Improved statistical collection will be one aspect of the new superannuation supervision regime. We expect that better super data will be available from the June 2004 year-end.
To give an example of the data already available in APRA, this slide shows some preliminary results from a research paper to be released shortly. This slide outlines the risk and return propositions typically experienced by larger superannuation funds, split by type. The ellipses represent a one standard deviation spread from median for each fund group.
The first conclusion from this slide is that financial theory works; we see what looks like the northwest slope of an efficient frontier curve. From a supervisory perspective, we also see why corporate funds may prove a bit more problematic; they earn higher returns for higher risks.
We also see why APRA, which has competition and efficiency responsibilities as well as safety objectives, isn’t trying to move people from corporate superannuation to public offer funds. The public offer funds are less volatile, but earn materially lower returns on average.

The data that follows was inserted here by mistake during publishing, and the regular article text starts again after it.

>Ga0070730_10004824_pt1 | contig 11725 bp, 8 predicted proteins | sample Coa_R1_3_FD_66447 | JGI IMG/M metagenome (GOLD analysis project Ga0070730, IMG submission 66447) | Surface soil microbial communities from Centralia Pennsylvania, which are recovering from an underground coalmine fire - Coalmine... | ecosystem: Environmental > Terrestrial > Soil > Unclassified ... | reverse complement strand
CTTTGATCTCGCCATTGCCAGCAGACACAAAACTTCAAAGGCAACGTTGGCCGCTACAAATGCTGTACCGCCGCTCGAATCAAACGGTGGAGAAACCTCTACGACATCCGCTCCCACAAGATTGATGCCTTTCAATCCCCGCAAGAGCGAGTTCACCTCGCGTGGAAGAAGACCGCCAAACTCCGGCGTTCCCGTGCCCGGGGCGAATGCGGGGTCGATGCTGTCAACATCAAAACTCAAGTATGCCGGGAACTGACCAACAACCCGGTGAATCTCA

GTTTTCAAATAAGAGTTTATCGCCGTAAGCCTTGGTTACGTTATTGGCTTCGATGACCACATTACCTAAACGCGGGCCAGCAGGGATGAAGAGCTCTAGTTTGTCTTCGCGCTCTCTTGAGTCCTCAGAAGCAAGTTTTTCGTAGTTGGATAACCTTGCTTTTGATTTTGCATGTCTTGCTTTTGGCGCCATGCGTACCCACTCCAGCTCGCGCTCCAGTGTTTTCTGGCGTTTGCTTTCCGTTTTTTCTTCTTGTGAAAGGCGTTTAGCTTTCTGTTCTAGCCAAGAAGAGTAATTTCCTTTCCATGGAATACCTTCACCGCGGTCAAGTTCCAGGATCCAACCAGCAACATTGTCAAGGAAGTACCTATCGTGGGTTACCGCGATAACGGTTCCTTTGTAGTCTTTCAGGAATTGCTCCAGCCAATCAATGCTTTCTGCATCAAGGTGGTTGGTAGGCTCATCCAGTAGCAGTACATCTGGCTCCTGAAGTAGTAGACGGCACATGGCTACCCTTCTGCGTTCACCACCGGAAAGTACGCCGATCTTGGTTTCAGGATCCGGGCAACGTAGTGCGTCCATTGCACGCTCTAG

Somewhat surprisingly, from this slide we see that fund size doesn’t predict returns or volatility, where in the previous slide fund type is highly predictive. From a supervisory perspective, at least in the investment risk vector, larger funds are not safer than smaller funds. Remember here that the population is limited to funds over about $60m in assets. This work does not examine the small end of the market.
I present these slides not to draw any conclusions, but to demonstrate that APRA data is about to become more useful in guiding supervisory attention, and also to assessing agency risk.
APRA supervisory culture